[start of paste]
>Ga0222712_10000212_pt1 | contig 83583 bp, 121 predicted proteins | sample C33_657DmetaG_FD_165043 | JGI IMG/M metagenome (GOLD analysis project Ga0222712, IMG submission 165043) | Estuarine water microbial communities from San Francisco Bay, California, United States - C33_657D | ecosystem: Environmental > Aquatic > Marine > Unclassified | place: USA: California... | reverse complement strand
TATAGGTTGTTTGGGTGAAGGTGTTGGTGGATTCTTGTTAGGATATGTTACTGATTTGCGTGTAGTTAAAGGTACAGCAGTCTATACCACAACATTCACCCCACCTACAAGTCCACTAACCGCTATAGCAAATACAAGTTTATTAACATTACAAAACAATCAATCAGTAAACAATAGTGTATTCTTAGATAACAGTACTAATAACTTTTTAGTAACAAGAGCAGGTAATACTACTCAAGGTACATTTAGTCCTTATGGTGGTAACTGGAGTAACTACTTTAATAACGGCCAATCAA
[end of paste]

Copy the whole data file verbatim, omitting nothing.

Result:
>Ga0222712_10000212_pt1 | contig 83583 bp, 121 predicted proteins | sample C33_657DmetaG_FD_165043 | JGI IMG/M metagenome (GOLD analysis project Ga0222712, IMG submission 165043) | Estuarine water microbial communities from San Francisco Bay, California, United States - C33_657D | ecosystem: Environmental > Aquatic > Marine > Unclassified | place: USA: California... | reverse complement strand
TATAGGTTGTTTGGGTGAAGGTGTTGGTGGATTCTTGTTAGGATATGTTACTGATTTGCGTGTAGTTAAAGGTACAGCAGTCTATACCACAACATTCACCCCACCTACAAGTCCACTAACCGCTATAGCAAATACAAGTTTATTAACATTACAAAACAATCAATCAGTAAACAATAGTGTATTCTTAGATAACAGTACTAATAACTTTTTAGTAACAAGAGCAGGTAATACTACTCAAGGTACATTTAGTCCTTATGGTGGTAACTGGAGTAACTACTTTAATAACGGCCAATCAA